It’s the end of November, and here I am finally getting to this month’s question from The Classics Club:
What classic piece of literature most intimidates you, and why? (Or, are you intimidated by the classics, and why? And has your view changed at all since you joined our club?)
I try not to get intimidated by books, but sometimes, certain ones do give me pause. For example, I was worried about reading Anna Karenina until I started actually opened it and realized how thoroughly engrossing it was. I normally try not to give myself reasons not to want to read a book, but there’s one classic book that does intimidate me: James Joyce’s Finnegans Wake.
When I took my course on Samuel Beckett, we discussed some other Irish writers, including Joyce. I remember the professor telling us a brief story about how Joyce apparently dictated parts of the novel to Beckett, which led to the book having at least one phrase that Joyce said – but hadn’t meant to dictate – included in the text.
But doesn’t really explain why Finnegans Wake intimidates me. It’s all about the prose.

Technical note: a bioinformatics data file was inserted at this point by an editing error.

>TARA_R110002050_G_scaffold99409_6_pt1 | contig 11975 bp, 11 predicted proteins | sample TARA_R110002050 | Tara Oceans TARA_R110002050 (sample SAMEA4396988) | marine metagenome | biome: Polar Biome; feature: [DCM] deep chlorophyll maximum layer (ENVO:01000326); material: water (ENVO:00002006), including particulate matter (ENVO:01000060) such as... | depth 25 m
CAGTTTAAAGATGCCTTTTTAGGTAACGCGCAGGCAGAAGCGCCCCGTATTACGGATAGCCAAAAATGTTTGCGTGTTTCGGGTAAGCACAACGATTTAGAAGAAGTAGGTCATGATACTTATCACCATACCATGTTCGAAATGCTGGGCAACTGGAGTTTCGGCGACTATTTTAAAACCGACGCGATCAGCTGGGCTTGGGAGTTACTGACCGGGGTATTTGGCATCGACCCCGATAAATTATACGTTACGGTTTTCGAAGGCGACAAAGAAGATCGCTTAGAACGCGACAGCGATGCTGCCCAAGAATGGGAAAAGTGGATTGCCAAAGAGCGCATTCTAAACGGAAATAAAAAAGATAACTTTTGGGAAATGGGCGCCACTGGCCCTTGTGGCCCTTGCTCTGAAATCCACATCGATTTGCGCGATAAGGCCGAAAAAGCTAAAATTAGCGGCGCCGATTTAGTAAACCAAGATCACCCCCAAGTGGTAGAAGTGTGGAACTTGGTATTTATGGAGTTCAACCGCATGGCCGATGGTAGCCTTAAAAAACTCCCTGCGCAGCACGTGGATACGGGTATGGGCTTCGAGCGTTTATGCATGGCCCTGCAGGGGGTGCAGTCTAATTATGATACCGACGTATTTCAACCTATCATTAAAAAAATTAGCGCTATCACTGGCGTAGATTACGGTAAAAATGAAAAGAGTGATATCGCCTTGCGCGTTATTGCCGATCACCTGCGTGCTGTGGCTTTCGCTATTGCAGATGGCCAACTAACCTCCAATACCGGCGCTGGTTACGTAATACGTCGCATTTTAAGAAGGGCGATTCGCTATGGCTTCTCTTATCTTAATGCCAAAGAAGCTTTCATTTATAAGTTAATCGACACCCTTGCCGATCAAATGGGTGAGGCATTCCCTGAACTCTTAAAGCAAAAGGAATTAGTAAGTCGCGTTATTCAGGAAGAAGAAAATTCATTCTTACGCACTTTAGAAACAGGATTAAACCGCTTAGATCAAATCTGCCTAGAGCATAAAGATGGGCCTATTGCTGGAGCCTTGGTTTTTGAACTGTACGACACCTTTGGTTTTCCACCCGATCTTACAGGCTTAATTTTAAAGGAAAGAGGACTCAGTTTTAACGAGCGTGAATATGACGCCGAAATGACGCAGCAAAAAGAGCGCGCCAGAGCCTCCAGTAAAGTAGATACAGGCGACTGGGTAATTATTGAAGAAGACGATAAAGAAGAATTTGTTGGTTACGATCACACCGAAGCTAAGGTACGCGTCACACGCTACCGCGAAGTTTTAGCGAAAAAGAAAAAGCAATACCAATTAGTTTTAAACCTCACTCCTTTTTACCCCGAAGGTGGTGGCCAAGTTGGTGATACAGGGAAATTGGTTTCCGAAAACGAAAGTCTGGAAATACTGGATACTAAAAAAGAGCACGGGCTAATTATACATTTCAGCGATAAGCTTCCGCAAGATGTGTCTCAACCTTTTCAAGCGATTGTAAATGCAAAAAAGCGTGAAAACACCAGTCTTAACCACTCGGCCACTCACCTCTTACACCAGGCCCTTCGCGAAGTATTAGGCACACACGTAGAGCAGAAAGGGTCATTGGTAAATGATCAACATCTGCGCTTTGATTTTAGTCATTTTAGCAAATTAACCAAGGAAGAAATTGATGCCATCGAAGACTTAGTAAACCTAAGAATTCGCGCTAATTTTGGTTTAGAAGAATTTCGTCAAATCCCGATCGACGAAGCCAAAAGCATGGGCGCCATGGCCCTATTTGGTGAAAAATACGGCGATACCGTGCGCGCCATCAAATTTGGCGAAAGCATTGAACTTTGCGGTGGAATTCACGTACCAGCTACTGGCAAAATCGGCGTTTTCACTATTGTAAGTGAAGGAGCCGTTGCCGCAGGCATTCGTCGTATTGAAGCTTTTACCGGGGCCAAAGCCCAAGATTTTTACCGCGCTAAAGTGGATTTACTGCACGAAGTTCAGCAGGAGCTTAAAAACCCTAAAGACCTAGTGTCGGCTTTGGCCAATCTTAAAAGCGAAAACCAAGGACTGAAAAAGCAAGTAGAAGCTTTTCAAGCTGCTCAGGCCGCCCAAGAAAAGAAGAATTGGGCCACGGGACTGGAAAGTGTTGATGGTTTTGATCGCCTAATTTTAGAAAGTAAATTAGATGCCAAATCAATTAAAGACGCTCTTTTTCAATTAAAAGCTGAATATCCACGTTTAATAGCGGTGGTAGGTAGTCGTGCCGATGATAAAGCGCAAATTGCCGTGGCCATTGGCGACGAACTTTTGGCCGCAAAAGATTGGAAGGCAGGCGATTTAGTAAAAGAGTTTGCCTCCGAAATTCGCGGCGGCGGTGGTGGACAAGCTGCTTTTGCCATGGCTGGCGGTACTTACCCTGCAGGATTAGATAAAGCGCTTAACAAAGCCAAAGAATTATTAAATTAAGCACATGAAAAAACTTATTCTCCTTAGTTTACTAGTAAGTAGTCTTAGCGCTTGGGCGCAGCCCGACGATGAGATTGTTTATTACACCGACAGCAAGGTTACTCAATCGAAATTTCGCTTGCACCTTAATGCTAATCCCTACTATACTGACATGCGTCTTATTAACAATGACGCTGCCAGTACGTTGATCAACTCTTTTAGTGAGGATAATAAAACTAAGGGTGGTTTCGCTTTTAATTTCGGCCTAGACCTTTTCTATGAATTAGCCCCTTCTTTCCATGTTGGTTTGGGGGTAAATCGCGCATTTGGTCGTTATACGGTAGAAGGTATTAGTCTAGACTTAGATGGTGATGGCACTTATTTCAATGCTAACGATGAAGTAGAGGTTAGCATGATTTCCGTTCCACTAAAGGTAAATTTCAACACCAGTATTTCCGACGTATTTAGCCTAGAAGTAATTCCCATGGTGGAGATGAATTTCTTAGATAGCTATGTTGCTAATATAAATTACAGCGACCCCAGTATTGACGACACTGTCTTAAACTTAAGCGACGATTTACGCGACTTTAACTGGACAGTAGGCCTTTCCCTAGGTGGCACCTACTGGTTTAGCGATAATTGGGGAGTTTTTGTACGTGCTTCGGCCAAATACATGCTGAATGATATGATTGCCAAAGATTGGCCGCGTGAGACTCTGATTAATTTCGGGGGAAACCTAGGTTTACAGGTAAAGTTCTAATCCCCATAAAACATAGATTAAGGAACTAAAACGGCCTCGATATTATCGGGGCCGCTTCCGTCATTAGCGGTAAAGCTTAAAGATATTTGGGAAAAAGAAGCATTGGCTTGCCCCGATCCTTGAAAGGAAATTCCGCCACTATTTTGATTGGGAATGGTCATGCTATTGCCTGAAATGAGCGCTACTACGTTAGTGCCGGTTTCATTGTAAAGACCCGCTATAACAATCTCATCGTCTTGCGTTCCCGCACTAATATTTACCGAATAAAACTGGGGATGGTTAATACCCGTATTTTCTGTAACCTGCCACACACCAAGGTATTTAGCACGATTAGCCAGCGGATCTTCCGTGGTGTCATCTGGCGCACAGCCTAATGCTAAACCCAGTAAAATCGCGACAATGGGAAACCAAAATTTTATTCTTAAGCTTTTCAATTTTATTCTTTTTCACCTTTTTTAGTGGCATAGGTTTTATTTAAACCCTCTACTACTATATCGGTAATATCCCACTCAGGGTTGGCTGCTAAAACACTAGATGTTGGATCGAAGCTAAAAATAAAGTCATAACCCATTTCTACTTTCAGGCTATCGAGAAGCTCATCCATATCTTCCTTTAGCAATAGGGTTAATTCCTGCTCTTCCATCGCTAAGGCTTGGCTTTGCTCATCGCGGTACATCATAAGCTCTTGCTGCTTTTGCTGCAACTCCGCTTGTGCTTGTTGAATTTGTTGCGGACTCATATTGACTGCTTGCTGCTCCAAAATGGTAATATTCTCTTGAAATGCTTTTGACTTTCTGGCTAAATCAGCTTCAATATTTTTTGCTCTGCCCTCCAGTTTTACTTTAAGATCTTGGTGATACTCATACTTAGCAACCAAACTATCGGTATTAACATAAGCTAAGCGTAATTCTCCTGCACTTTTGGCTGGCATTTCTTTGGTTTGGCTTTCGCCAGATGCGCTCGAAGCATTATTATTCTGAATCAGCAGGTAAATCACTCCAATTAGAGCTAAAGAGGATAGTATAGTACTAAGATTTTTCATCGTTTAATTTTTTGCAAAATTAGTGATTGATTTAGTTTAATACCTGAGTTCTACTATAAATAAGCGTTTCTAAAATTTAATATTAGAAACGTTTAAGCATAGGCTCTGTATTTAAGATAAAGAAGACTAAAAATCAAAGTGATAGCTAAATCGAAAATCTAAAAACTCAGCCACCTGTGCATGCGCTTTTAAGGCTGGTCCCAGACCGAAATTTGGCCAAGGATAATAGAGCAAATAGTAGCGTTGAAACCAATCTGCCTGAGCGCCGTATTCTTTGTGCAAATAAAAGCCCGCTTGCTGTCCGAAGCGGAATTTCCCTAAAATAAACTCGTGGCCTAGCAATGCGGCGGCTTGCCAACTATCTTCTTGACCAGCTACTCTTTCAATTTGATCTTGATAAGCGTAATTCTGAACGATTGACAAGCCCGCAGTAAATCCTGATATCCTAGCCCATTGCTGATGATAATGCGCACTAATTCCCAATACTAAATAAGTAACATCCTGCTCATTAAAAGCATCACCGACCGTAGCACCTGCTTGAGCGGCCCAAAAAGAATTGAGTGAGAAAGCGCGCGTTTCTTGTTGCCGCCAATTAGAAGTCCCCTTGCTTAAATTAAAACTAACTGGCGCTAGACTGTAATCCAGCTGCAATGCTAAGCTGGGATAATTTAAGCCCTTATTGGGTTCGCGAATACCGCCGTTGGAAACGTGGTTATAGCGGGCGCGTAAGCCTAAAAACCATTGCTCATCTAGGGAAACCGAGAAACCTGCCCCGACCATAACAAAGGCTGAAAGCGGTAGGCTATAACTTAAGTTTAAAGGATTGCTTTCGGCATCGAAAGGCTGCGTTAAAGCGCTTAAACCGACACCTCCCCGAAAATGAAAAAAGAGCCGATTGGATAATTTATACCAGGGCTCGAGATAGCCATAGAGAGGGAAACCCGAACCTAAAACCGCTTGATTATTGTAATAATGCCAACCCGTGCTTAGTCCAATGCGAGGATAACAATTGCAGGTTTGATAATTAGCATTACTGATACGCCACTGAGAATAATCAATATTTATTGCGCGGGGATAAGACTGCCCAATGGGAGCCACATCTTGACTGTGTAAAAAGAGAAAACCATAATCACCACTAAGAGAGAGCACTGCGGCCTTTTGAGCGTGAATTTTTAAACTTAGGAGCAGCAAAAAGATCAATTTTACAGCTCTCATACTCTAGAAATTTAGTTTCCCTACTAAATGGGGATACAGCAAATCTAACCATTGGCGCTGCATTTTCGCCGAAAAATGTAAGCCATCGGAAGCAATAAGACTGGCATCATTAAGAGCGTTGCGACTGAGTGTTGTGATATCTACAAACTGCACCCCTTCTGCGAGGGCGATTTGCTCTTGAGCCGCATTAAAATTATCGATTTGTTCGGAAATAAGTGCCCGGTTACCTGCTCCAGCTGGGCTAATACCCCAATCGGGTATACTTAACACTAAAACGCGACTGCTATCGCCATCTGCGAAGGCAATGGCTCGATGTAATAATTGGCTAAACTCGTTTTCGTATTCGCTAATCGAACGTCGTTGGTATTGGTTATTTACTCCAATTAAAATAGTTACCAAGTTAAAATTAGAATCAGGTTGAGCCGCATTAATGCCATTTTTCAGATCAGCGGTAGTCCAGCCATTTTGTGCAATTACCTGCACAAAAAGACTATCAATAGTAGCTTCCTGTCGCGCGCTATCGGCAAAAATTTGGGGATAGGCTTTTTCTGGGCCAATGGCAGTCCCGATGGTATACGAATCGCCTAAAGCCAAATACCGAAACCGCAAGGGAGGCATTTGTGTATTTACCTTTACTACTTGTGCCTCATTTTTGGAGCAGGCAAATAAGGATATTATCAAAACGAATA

Finnegans Wake has the reputation of having some the most complicated prose of any English-language work, with elements including sentence fragments, portmanteau words, and puns. And this isn’t to mention its apparent plethora of literary references. From what my professor told us about the book and from what I’ve read about it on my own, I almost feel as though I wouldn’t be able to read more than a page of it without getting lost.
But because Finnegans Wake does intimidate me, this is all the more reason to give it a try.
At this point, I’m thinking of tackling Finnegans Wake sometime after completing my Classics Club challenge. I don’t currently have any Joyce books on my list, so I’ll probably read one or two of his books before venturing into this one. If you’ve read Finnegeans Wake, what did you make of it? Do you have any advice for me about reading it?